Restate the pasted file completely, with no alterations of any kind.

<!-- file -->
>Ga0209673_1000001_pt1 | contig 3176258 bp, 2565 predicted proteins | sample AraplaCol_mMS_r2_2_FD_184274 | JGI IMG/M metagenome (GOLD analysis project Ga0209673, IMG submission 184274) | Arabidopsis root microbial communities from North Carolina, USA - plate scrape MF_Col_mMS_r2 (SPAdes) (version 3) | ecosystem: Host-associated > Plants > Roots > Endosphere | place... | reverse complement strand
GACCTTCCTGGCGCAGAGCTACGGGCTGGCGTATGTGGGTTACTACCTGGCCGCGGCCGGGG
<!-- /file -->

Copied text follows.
>Ga0209673_1000001_pt1 | contig 3176258 bp, 2565 predicted proteins | sample AraplaCol_mMS_r2_2_FD_184274 | JGI IMG/M metagenome (GOLD analysis project Ga0209673, IMG submission 184274) | Arabidopsis root microbial communities from North Carolina, USA - plate scrape MF_Col_mMS_r2 (SPAdes) (version 3) | ecosystem: Host-associated > Plants > Roots > Endosphere | place... | reverse complement strand
GACCTTCCTGGCGCAGAGCTACGGGCTGGCGTATGTGGGTTACTACCTGGCCGCGGCCGGGG